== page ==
In this segment from MarketFoolery, host Chris Hill and analyst Jason Moser dive into what the deal will entail, how it benefits both companies, and how this partnership takes a page right out of Netflix's (NASDAQ:NFLX) playbook.
A full transcript follows the video.
This video was recorded on Aug. 20, 2018.
Chris Hill: Adidas is partnering with Twitter to livestream high school football games starting next month. This is in a series they're calling Friday Night Stripes, I'm assuming because they would be sued if they named it Friday Night Lights. I'm curious what you think of this. This seems like a small win for both Adidas and Twitter, with maybe slightly more upside for Adidas.
Jason Moser: Yeah, I think you're probably right there. I like these kinds of deals. I think they're generally win-win for both parties involved. I think Adidas here gets the brand exposure that it's really gunning for, and Twitter gets a chance to demonstrate its utility here for a younger demographic. We talk about these networks, whether it's Twitter or Snapchat or Facebook, you need to demonstrate utility for a wide cross section, right? We're trying to see if Snapchat can perhaps demonstrate that utility for the older audience. Twitter, I think they really kind of have to figure out how to maintain relevance with that younger audience. One way to do that is to keep on throwing content out there that a lot of people like.
I actually like, in their video strategy, a little bit the Netflix's. The reason why I say that is because they tend to want to cast a very wide net and show a bunch of different stuff that is just a little bit of something for a lot of people out there. I'm not going to go watch Middle Atlantic lacrosse, probably, but there are plenty of people that will. High school football, it's interesting to note, this is going to be something that spans the country. It's going to have the top high school teams in the country playing. This is going to be actually pretty compelling content for the football enthusiasts, as well.
The incremental cost for Twitter doing this, modest at best. This is something where they get to really utilize that infrastructure that they've already built and proven out. Gives them the opportunity, probably, to monetize on the advertising side. Adidas gets the brand recognition. I think it's a win-win, easy bet.
Hill: To go back to the Netflix comparison, you have to assume that part of Twitter's thinking here is similar to Netflix's in this regard: "Well, if we can get people to try this, hopefully we can get them to stick around." With Netflix, it's creating buzz-worthy shows -- Orange is the New Black, House of Cards, any of the shows that Netflix has done. Same sort of thing. It's like, "If we can just get people onto our platform for this one show, maybe they'll stick around." In the case of Twitter, they're being smart. This is not just southeast United States' high school football, it's across the country. Same sort of thing. "If we can get people onto Twitter, just to check out this platform, maybe we can get them to stay."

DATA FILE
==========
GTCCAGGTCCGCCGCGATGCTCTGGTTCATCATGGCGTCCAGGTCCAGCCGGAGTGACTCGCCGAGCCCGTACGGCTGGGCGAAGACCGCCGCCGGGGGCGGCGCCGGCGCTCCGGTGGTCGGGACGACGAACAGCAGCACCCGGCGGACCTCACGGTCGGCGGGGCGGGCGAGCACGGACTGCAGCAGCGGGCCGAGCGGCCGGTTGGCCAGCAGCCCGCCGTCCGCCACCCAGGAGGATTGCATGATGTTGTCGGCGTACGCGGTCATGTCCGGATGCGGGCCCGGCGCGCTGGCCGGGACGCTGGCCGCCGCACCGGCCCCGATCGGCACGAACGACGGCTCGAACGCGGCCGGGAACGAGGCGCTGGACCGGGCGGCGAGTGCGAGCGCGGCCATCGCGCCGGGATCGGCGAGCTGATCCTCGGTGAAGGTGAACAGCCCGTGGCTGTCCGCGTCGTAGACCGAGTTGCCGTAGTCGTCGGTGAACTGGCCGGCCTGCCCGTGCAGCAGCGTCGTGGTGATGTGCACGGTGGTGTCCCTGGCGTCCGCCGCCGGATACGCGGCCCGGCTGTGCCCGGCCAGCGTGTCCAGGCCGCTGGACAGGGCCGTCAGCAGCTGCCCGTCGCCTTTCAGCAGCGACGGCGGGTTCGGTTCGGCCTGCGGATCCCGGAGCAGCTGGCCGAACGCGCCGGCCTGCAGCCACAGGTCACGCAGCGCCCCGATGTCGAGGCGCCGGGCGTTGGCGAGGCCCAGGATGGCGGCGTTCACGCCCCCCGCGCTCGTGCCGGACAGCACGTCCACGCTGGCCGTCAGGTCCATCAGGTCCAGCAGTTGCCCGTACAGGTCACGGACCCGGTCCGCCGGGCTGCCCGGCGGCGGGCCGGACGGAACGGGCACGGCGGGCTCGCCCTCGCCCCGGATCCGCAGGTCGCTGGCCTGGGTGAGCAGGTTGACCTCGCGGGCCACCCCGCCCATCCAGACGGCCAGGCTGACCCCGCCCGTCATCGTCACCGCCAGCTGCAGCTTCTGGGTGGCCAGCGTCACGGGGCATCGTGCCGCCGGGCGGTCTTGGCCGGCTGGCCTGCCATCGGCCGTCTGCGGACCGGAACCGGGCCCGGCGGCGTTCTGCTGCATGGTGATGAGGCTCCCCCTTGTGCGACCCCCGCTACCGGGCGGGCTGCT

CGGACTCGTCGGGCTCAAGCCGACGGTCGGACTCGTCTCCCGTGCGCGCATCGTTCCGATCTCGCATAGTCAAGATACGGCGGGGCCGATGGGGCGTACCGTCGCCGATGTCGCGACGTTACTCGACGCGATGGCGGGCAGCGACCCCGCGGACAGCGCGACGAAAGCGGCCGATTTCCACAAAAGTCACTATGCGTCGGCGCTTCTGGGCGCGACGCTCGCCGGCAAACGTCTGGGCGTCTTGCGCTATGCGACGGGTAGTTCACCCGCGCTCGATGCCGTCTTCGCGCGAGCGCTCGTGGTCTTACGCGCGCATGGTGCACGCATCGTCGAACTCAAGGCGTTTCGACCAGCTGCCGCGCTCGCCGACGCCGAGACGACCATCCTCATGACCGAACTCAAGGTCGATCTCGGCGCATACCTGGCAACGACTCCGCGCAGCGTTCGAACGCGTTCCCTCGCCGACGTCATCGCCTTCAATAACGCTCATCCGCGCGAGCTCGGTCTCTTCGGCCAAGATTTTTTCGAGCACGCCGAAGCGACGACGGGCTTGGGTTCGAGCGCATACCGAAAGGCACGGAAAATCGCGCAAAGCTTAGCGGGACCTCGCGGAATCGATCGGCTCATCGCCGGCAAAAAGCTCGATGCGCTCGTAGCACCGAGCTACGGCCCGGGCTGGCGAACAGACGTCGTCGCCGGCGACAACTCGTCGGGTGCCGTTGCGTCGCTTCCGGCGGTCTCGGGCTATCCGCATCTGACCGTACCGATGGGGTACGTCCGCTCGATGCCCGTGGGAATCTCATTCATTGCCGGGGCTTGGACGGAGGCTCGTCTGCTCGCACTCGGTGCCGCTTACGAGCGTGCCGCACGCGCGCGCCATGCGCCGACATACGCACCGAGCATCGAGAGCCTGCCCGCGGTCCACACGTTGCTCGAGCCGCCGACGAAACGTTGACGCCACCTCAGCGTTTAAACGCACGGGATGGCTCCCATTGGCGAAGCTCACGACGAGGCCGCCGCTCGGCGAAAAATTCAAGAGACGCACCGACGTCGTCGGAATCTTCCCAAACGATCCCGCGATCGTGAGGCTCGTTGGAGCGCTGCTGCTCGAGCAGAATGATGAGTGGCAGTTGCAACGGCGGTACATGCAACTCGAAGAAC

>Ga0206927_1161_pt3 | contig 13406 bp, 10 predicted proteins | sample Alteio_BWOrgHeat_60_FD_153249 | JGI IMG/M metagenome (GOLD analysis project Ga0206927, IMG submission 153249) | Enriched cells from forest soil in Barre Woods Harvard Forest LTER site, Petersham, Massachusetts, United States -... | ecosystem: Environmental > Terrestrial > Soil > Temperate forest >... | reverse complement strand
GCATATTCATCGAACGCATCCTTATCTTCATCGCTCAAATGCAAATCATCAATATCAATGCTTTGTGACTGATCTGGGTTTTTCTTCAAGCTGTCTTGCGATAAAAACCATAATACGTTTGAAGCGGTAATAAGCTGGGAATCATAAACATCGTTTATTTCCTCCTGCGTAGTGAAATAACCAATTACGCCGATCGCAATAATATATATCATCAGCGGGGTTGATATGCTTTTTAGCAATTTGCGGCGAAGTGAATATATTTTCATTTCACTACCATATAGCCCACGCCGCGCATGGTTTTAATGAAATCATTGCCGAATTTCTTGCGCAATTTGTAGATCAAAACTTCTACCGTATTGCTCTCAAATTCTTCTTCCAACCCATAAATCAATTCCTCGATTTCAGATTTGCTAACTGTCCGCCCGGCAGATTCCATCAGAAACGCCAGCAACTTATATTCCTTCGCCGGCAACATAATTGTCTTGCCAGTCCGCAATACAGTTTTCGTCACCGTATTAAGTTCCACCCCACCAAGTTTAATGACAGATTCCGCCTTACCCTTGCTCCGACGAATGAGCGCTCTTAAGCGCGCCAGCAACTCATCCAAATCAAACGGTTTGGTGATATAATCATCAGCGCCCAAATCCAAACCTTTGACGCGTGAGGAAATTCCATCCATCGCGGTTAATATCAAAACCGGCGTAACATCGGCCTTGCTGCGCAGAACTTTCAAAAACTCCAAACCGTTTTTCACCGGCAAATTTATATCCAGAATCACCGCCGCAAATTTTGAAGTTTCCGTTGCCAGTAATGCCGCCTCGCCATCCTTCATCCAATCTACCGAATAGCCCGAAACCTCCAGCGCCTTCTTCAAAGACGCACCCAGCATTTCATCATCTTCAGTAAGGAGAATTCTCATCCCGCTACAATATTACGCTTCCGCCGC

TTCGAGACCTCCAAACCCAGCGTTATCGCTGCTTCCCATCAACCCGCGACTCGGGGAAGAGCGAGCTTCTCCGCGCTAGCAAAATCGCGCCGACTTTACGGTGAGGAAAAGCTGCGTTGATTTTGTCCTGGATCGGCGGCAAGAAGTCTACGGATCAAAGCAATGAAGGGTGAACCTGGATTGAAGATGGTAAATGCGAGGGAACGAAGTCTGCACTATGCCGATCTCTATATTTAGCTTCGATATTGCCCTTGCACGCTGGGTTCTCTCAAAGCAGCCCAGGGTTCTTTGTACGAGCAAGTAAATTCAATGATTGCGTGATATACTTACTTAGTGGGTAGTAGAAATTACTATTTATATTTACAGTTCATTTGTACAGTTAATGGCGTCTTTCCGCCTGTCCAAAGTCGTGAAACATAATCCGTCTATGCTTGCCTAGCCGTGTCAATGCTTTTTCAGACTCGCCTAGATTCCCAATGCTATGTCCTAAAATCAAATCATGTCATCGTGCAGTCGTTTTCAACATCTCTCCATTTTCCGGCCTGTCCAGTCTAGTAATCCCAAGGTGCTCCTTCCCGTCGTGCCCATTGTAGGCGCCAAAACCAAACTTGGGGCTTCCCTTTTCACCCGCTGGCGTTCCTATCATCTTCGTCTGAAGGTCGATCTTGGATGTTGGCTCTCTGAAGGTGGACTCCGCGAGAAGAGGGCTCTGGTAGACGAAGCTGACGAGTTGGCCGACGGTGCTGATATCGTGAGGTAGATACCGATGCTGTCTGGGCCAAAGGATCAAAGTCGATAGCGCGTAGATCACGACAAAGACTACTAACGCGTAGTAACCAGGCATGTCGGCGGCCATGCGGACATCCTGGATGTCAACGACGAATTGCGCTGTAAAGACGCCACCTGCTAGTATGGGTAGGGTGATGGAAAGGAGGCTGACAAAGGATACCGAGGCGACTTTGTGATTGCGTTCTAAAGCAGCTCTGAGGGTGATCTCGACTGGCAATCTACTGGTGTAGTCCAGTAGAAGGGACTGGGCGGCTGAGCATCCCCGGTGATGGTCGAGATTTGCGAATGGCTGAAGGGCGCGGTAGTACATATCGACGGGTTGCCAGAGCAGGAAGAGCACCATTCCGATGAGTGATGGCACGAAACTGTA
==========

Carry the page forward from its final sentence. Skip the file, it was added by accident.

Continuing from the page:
Moser: Yeah, and it's not exclusive to just logged-in users, either. This is going to be logged-in, logged-out users. You're going to be able to get this content regardless. I think there are a number of benefits to that. That really gives you the biggest potential audience you have. Also, not only does it give you a chance to sign up new users, but I think it helps them steer that conversation away from this monthly active user number or even daily active user number.
Really, just showing that wide-reaching network that Twitter has, where people are going to see that content all over the place. You may not be a Twitter user, but if you're watching TV, chances are pretty good you're going to see a lot of Twitter content out there regarding something.
With sports, that's a great vertical for Twitter. We've seen the impact it has when they stream the NFL games and there's a lot of potential there. It's not going to be just one big deal that really knocks it out of the park for these guys. I think it's going to be a lot of these little deals that aid companies on the other end of the transaction looking for that brand exposure, looking to Twitter as a unique and good fit for the content they're trying to get out there.
Chris Hill has no position in any of the stocks mentioned. Jason Moser owns shares of Twitter. The Motley Fool owns shares of and recommends FB, Netflix, and Twitter. The Motley Fool has a disclosure policy.